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dc.contributor.authorHOFMANN, Stephanie Claudia
dc.contributor.authorKARLSRUD, John
dc.contributor.authorREYKERS, Yf
dc.identifier.citationGlobal policy early view, 2023, OnlineFirsten
dc.descriptionPublished online: 28 November 2023en
dc.description.abstractLaunching multinational peace operations are time and politically sensitive decisions that frequently involve the use of force. As a result, a host of accountability issues arise. To date, mainly backward-looking and hierarchical accountability measures have been developed to guide the implementation of multinational peace operations led by the most prominent actors in this policy domain: intergovernmental organizations (IGOs) and ad hoc coalitions (AHCs). We argue that the existing accountability mechanisms have their flaws, which hypothetically speaking could at least be partly addressed by converting AHCs into network hubs with an emphasis on pluralistic and horizontal accountability practices. AHCs bring a diverse set of actors together and operate with a light institutional framework, in which actors meet on equal grounds. If used as network hubs, AHCs can facilitate an open information exchange and exchange of best practices.en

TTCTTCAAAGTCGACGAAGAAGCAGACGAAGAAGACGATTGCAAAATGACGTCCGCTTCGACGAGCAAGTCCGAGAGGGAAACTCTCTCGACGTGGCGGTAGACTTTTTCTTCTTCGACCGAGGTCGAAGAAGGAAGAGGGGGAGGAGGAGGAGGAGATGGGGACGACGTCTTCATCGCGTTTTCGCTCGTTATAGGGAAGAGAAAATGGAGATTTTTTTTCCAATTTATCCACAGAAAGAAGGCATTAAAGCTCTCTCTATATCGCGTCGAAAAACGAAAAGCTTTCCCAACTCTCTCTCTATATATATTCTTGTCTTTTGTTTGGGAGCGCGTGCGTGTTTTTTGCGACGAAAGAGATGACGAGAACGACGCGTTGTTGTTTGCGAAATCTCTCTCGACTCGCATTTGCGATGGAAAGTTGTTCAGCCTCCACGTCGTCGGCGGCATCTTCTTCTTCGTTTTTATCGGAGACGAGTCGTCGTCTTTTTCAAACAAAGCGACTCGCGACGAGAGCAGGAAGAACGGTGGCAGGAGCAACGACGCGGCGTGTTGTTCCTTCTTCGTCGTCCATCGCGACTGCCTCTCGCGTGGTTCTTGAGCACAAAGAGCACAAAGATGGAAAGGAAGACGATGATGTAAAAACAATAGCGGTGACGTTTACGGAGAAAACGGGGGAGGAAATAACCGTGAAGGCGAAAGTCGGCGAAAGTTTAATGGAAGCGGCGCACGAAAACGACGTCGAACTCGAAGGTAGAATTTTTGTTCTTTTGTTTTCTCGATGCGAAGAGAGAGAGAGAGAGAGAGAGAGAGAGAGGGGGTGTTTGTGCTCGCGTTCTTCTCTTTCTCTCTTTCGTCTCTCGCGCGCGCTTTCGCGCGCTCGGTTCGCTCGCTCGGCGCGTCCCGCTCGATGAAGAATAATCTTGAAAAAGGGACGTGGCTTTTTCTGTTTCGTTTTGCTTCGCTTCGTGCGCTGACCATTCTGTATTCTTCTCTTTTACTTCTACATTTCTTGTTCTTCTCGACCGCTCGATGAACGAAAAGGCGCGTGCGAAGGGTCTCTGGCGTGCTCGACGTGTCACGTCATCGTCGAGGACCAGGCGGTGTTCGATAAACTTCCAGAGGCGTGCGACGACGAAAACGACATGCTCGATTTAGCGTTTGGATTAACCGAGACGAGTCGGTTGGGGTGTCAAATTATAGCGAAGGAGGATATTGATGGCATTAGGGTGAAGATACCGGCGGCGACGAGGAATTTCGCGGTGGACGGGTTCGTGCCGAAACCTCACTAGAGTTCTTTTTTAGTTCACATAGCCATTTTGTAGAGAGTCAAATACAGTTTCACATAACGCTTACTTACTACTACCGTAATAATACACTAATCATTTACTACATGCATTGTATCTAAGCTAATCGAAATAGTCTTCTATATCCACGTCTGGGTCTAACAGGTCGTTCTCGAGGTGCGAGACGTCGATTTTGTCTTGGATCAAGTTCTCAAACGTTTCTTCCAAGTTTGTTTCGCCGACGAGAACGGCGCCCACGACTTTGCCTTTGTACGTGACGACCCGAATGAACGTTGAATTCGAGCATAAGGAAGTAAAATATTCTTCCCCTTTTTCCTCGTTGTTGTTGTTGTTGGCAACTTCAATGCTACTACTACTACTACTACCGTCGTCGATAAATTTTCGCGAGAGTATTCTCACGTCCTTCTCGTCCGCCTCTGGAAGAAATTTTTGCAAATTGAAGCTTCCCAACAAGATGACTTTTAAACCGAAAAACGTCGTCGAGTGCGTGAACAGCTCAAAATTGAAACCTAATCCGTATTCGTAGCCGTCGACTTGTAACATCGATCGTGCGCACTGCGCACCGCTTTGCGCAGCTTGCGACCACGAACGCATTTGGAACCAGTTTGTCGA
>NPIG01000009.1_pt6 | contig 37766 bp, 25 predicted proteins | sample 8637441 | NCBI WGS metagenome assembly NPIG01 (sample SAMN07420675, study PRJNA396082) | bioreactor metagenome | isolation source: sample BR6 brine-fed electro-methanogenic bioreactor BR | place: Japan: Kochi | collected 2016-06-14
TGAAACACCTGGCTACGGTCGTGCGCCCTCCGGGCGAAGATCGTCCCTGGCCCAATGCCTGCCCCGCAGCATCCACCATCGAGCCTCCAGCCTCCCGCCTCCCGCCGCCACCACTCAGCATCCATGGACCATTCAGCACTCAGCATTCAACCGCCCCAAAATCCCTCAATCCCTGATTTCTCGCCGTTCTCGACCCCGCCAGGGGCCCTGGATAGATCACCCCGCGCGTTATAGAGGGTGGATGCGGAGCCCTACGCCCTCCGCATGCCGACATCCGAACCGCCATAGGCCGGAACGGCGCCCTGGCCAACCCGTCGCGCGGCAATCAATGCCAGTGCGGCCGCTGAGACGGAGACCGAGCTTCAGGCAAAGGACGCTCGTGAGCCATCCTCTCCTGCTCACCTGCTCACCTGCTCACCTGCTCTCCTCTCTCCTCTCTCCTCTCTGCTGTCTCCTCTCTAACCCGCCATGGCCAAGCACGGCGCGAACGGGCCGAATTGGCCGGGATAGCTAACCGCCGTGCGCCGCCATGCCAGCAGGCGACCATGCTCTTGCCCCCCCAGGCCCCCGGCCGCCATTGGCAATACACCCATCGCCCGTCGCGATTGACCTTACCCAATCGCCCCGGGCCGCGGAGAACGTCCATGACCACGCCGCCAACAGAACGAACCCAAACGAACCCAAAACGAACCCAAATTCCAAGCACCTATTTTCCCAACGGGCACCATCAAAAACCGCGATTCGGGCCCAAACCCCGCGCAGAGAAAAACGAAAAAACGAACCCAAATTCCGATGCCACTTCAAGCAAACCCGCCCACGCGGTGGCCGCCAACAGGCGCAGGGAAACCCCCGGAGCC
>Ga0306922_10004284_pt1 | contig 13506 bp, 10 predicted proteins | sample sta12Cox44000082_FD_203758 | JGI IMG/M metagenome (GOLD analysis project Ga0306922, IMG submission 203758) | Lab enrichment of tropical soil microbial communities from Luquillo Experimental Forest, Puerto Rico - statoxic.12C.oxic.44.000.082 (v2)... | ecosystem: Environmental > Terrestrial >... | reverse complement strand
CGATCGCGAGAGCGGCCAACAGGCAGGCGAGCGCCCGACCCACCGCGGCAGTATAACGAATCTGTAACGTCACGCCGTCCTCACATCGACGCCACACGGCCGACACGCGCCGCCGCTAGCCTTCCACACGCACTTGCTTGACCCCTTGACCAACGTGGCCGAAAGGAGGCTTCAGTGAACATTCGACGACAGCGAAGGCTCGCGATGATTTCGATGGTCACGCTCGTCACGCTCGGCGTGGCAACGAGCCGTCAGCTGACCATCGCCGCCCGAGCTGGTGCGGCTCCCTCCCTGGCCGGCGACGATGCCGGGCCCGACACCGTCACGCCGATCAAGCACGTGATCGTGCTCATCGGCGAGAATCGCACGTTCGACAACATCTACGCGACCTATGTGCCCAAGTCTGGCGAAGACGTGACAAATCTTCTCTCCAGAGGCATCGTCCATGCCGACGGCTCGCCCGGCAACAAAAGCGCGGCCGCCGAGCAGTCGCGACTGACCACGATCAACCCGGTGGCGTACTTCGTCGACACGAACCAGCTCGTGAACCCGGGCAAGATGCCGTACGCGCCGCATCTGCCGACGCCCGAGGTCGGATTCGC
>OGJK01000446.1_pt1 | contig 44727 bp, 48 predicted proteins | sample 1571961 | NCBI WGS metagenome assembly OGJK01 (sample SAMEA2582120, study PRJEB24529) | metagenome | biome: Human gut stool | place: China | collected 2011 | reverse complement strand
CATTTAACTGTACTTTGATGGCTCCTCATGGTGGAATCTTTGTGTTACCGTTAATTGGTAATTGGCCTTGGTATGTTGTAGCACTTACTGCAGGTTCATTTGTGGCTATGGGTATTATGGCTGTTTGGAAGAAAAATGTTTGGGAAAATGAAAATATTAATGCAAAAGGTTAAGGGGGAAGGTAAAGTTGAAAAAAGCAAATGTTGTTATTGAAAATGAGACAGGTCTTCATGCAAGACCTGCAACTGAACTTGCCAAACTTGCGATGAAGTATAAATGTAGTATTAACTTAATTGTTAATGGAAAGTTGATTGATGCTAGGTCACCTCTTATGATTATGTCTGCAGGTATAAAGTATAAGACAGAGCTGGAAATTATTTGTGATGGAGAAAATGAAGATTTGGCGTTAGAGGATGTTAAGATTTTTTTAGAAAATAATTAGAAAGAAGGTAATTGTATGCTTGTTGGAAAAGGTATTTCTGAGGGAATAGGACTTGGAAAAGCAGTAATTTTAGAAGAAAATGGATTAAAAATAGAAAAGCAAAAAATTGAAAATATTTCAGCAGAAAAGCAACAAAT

dc.description.sponsorshipThis article was published Open Access with the support from the EUI Library through the CRUI - Wiley Transformative Agreement (2020-2023)en
dc.relation.ispartofGlobal policy early viewen
dc.relation.ispartofseries[Global Governance Programme]en
dc.titleAd hoc coalitions : from hierarchical to network accountability in peace operations?en
dc.rights.licenseAttribution-NonCommercial-NoDerivatives 4.0 International*

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Attribution-NonCommercial-NoDerivatives 4.0 International
Except where otherwise noted, this item's license is described as Attribution-NonCommercial-NoDerivatives 4.0 International